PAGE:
ANALYSIS With Russia formally recognising the sovereignty of Crimea and quickly moving towards making her part of the Russian Federation, not forgetting also the thousands of troops stationed along the border with east Ukraine, and of course the reassurance from John Kerry to the Baltic states that the US would not allow her go the way of Crimea, are we looking at a new cold war?
Moscow has made it clear that it does not fear any recriminations whether financial or military from the West when it is confronted by a clear threat on its own backyard from NATO. A more assertive Russia also plays well with Russians inside and outside the country for whom there are still bitter memories of how their nation suffered after the fall of Communism. If Iran had managed to function whilst being locked out of the financial system, why can’t Russia do the same through trading with China and South east Asia. And with an emerging middle class of consumers who have also seen what life is really like in the West, Russia has plenty of reason to feel confident about its future.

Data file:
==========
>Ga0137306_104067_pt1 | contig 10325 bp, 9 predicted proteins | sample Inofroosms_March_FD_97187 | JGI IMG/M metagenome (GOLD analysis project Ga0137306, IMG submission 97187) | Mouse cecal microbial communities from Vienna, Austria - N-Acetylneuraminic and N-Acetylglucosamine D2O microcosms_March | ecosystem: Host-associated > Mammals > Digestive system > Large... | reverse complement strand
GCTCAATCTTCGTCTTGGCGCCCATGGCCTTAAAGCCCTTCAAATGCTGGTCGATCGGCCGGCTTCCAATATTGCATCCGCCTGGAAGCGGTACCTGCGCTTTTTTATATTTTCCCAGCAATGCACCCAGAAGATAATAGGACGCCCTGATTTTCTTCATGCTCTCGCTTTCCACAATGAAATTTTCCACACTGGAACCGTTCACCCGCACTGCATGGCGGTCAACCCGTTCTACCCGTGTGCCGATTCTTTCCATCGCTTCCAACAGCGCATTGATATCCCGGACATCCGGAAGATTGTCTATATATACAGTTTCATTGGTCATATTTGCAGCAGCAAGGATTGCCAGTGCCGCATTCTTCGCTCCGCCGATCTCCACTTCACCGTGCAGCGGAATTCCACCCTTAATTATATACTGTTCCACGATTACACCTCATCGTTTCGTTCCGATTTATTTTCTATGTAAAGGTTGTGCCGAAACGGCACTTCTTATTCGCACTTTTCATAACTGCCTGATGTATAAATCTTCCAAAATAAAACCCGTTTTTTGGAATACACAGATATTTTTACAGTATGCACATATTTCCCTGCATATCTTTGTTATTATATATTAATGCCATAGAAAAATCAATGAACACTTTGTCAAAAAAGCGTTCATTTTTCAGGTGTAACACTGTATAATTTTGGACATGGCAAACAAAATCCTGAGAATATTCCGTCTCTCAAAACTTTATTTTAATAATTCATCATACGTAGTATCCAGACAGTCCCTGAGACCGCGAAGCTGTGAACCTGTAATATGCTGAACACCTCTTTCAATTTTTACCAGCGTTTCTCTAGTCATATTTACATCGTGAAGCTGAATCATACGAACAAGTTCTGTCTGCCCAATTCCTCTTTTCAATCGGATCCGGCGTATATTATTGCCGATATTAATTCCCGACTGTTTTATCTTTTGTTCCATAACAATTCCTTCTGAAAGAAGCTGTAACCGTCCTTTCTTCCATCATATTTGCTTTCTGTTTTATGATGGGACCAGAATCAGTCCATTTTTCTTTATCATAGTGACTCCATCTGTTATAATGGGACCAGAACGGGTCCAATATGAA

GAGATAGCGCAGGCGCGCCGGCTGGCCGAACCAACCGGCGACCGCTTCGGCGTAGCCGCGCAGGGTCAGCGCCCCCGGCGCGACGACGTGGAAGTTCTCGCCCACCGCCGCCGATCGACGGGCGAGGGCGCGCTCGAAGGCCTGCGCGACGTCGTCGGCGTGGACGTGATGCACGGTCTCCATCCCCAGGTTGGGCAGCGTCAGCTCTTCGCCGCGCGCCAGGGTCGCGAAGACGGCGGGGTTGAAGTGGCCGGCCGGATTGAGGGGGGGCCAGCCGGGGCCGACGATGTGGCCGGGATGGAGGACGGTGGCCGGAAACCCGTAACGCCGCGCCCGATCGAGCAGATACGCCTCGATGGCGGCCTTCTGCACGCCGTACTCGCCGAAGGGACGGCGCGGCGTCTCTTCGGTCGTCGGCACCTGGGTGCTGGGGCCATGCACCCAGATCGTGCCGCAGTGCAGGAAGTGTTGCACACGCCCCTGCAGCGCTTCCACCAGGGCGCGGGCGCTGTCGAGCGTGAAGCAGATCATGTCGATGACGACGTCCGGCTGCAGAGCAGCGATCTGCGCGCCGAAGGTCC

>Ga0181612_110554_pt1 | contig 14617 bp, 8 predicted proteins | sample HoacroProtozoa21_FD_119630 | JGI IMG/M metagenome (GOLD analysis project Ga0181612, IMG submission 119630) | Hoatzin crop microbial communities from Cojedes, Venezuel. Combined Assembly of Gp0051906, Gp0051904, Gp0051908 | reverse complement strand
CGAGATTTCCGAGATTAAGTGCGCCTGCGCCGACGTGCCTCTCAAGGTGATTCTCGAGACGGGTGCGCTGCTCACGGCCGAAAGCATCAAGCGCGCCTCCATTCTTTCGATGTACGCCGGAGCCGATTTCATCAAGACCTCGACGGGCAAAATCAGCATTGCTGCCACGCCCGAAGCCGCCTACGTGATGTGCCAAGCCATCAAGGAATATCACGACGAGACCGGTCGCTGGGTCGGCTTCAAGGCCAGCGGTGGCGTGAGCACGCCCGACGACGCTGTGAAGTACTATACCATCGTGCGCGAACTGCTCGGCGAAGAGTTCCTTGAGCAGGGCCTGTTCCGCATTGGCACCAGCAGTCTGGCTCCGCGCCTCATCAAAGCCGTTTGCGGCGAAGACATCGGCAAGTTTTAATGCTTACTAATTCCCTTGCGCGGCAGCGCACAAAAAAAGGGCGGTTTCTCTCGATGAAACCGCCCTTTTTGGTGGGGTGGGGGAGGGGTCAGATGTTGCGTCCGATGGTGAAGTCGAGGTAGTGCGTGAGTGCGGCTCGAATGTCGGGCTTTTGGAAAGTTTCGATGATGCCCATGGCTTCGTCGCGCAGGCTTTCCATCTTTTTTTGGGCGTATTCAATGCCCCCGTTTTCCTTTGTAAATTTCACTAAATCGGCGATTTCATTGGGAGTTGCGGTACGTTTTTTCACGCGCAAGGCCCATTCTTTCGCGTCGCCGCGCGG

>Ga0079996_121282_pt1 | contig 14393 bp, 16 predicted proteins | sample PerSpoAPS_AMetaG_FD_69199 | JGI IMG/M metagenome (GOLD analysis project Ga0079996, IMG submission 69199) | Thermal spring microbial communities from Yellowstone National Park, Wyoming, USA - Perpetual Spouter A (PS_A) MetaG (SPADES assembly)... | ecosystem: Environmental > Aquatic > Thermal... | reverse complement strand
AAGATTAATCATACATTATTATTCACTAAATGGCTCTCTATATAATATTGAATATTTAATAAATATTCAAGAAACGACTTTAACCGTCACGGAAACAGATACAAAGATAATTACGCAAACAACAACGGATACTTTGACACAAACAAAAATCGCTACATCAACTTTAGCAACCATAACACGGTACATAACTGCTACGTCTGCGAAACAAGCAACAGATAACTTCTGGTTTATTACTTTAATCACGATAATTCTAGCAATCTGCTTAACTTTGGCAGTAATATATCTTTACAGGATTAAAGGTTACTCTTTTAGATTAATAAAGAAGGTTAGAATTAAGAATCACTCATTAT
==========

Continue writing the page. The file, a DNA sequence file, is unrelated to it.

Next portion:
So, how does that leave the West?
Putin clearly does not fear the US, seeing Washington’s military actions since the fall of Communism as the actions of a weak power. The Kremlin clears doubts also the ability of the West to regain the dominant economic footing on which it so confidently dictated its values to the world. Moscow and Beijing’s actions in blocking security authorisation for intervention in Syria was a clear signal to the West that the ‘World’ does not mean that only western values and opinions count.
One possible response to this in America would be the emergence of a reactionary Republican government in the next Presidential elections, perhaps similar to the one headed by Ronald Reagan in the aftermath of the Iranian Revolution that occurred on Jimmy Carter’s watch. Then, America pursued an arms race with the Soviet Union that included the ‘Star Wars’ project, the straw that eventually broke the back of the mighty Russian military.